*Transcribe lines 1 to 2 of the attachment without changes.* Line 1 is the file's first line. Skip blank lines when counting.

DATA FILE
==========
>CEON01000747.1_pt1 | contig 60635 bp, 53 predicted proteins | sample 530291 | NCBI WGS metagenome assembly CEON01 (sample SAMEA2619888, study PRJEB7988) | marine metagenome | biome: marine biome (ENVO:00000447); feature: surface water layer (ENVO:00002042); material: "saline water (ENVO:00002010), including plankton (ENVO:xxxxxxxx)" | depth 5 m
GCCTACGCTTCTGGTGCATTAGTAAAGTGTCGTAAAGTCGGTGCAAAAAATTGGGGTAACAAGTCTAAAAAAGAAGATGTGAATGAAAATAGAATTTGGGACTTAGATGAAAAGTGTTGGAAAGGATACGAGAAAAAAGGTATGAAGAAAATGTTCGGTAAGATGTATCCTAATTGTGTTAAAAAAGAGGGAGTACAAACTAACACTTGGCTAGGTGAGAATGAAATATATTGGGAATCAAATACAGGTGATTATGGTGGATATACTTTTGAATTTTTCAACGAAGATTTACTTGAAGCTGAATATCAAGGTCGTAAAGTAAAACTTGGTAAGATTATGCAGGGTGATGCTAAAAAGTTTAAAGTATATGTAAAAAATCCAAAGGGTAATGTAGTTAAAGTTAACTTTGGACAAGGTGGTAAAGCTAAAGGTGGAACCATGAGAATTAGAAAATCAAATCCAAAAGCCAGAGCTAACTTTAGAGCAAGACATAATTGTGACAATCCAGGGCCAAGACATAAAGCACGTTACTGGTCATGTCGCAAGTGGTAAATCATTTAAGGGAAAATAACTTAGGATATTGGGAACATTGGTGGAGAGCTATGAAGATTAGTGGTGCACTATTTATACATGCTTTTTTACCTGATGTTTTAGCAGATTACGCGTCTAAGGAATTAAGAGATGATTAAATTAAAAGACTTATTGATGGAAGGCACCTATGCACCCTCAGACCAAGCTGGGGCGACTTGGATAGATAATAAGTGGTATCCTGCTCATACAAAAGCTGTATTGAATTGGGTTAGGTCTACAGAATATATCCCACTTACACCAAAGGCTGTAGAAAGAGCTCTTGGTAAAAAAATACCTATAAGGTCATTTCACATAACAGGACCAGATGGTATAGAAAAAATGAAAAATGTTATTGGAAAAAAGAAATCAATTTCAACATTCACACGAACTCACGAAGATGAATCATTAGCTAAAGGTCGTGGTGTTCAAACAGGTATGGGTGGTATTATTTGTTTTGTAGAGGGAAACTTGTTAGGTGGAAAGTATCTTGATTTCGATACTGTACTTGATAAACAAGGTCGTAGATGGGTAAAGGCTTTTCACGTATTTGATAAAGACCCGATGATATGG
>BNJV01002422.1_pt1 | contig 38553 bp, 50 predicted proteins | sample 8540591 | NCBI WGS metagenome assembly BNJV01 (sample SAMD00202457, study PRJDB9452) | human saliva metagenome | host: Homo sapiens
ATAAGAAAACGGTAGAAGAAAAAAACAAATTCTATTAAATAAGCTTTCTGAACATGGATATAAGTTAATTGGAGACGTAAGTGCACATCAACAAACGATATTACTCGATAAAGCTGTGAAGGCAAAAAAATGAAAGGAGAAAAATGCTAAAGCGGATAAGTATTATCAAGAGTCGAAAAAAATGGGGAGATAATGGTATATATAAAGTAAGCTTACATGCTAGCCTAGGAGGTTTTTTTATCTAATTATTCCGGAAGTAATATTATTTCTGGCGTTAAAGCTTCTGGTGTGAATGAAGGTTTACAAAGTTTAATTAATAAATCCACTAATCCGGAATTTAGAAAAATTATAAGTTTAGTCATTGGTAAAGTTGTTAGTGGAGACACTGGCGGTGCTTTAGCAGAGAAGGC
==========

>CEON01000747.1_pt1 | contig 60635 bp, 53 predicted proteins | sample 530291 | NCBI WGS metagenome assembly CEON01 (sample SAMEA2619888, study PRJEB7988) | marine metagenome | biome: marine biome (ENVO:00000447); feature: surface water layer (ENVO:00002042); material: "saline water (ENVO:00002010), including plankton (ENVO:xxxxxxxx)" | depth 5 m
GCCTACGCTTCTGGTGCATTAGTAAAGTGTCGTAAAGTCGGTGCAAAAAATTGGGGTAACAAGTCTAAAAAAGAAGATGTGAATGAAAATAGAATTTGGGACTTAGATGAAAAGTGTTGGAAAGGATACGAGAAAAAAGGTATGAAGAAAATGTTCGGTAAGATGTATCCTAATTGTGTTAAAAAAGAGGGAGTACAAACTAACACTTGGCTAGGTGAGAATGAAATATATTGGGAATCAAATACAGGTGATTATGGTGGATATACTTTTGAATTTTTCAACGAAGATTTACTTGAAGCTGAATATCAAGGTCGTAAAGTAAAACTTGGTAAGATTATGCAGGGTGATGCTAAAAAGTTTAAAGTATATGTAAAAAATCCAAAGGGTAATGTAGTTAAAGTTAACTTTGGACAAGGTGGTAAAGCTAAAGGTGGAACCATGAGAATTAGAAAATCAAATCCAAAAGCCAGAGCTAACTTTAGAGCAAGACATAATTGTGACAATCCAGGGCCAAGACATAAAGCACGTTACTGGTCATGTCGCAAGTGGTAAATCATTTAAGGGAAAATAACTTAGGATATTGGGAACATTGGTGGAGAGCTATGAAGATTAGTGGTGCACTATTTATACATGCTTTTTTACCTGATGTTTTAGCAGATTACGCGTCTAAGGAATTAAGAGATGATTAAATTAAAAGACTTATTGATGGAAGGCACCTATGCACCCTCAGACCAAGCTGGGGCGACTTGGATAGATAATAAGTGGTATCCTGCTCATACAAAAGCTGTATTGAATTGGGTTAGGTCTACAGAATATATCCCACTTACACCAAAGGCTGTAGAAAGAGCTCTTGGTAAAAAAATACCTATAAGGTCATTTCACATAACAGGACCAGATGGTATAGAAAAAATGAAAAATGTTATTGGAAAAAAGAAATCAATTTCAACATTCACACGAACTCACGAAGATGAATCATTAGCTAAAGGTCGTGGTGTTCAAACAGGTATGGGTGGTATTATTTGTTTTGTAGAGGGAAACTTGTTAGGTGGAAAGTATCTTGATTTCGATACTGTACTTGATAAACAAGGTCGTAGATGGGTAAAGGCTTTTCACGTATTTGATAAAGACCCGATGATATGG